The opacity of the process is overwhelming not only for project proponents but for governments and funders whose support is critical to project success. Bringing all ends of the value chain up-to-speed on how projects are initiated, monitored, reported, and managed is necessary to scale blue carbon project development more rapidly. Fair Carbon is tackling this challenge by providing high-quality and accessible information on blue carbon project development. 

Blue carbon projects that have robust social and environmental benefits may command a higher price per credit on the market, but require significant funding to get off the ground and continued support to see the project through to the end. Investors are wary of committing in the pre-feasibility phase when returns are not guaranteed. This forces developers to rely on seed funding from philanthropic sources. With a growing pool of potential investors and unprecedented demand for high-integrity projects, developers may have the power to negotiate and ensure the cost of the project is covered.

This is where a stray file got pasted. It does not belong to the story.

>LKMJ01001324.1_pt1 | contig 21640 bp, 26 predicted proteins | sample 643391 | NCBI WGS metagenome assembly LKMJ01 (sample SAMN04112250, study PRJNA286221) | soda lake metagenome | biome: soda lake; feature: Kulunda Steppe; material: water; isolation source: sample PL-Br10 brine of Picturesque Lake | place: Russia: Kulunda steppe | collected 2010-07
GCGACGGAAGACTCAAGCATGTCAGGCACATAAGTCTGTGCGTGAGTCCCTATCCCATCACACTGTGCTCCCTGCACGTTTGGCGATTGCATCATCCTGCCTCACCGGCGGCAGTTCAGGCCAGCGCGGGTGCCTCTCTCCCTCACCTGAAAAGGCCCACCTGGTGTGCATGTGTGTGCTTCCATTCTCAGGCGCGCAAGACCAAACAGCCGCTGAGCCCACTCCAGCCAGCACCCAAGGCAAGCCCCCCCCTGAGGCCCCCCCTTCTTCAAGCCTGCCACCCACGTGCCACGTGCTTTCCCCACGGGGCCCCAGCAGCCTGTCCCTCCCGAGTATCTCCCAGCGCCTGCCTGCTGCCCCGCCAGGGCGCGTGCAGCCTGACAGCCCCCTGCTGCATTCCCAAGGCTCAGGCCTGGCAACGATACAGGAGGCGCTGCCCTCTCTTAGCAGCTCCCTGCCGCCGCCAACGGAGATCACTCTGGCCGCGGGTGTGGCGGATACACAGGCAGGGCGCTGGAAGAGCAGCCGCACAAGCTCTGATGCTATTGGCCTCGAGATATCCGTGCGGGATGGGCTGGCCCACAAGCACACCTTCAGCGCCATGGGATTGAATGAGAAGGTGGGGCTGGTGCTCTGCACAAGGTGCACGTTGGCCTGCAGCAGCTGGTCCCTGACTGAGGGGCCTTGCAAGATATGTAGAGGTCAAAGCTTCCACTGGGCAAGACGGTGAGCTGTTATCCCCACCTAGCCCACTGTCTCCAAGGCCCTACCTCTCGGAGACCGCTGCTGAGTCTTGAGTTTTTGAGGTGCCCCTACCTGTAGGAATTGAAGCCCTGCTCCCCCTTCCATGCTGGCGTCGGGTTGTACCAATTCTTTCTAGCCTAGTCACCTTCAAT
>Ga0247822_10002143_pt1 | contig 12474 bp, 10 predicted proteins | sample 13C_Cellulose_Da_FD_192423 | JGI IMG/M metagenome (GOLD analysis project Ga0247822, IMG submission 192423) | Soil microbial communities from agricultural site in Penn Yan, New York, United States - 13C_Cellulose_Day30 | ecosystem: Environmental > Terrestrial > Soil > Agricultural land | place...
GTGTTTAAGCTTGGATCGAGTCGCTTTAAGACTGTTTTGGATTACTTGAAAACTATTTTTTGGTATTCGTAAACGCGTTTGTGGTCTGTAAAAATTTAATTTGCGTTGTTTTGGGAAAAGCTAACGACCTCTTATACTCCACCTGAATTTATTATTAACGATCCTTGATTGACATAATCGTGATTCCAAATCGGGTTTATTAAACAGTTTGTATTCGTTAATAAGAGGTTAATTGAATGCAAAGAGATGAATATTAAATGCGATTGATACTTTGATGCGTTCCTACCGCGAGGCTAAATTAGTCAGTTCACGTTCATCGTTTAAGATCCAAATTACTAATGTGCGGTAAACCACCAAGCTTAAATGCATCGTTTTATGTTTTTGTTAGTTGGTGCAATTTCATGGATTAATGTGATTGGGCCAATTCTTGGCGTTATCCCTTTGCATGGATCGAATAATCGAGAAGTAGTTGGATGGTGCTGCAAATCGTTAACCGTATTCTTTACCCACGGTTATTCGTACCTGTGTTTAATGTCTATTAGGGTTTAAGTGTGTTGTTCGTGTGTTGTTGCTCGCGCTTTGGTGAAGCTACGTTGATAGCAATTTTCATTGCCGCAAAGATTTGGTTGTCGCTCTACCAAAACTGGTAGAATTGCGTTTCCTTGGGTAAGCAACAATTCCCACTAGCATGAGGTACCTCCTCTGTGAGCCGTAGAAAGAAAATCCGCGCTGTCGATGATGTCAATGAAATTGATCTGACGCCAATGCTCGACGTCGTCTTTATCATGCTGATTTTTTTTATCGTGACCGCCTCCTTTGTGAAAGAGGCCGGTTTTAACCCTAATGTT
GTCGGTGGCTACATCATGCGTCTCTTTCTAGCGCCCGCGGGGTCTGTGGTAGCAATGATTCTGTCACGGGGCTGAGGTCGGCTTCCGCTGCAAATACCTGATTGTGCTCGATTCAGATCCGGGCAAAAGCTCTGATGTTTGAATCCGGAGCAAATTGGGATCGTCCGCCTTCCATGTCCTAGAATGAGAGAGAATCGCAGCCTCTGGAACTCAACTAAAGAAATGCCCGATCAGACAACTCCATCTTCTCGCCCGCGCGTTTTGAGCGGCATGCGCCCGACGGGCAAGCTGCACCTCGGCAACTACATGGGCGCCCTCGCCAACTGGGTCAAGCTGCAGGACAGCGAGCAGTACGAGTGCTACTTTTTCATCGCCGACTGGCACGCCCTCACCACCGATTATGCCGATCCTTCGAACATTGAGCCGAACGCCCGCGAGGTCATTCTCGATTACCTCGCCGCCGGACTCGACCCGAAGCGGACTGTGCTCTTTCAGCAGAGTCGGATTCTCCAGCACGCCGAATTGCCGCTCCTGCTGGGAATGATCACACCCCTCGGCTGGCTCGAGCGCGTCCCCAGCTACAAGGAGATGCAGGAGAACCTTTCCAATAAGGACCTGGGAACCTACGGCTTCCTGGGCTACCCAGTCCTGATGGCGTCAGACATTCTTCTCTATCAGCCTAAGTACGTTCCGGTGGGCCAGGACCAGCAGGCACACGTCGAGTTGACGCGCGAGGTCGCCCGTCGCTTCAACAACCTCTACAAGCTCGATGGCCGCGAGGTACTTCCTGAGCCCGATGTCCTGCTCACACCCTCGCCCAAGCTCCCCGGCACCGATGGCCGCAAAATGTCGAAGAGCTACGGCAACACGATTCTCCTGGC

Still, reducing the perceived risk for investors will be key. It is the responsibility of developers to communicate to investors that if they want to build capacity and ensure communities benefit, it is going to cost. In addition, governments may encourage investment by providing backstopping to communities seeking accreditation and creating a conducive policy environment; policies that allow payments for ecosystem services and frameworks for secure land tenure, community land management, user rights, and benefit sharing are critical.

Transparency and communication across the value chain are crucial to increase confidence and replicate success.

Transparency in all aspects of project development ensures the benefits claimed by credit sellers align with the actual outcomes, which is central to high-integrity carbon offsets. Demonstrating what is possible and how it is done—by disclosing project design, monitoring methods, the number of credits sold, challenges, and indeed, failures—encourages stakeholders to learn from and improve upon what has been achieved already.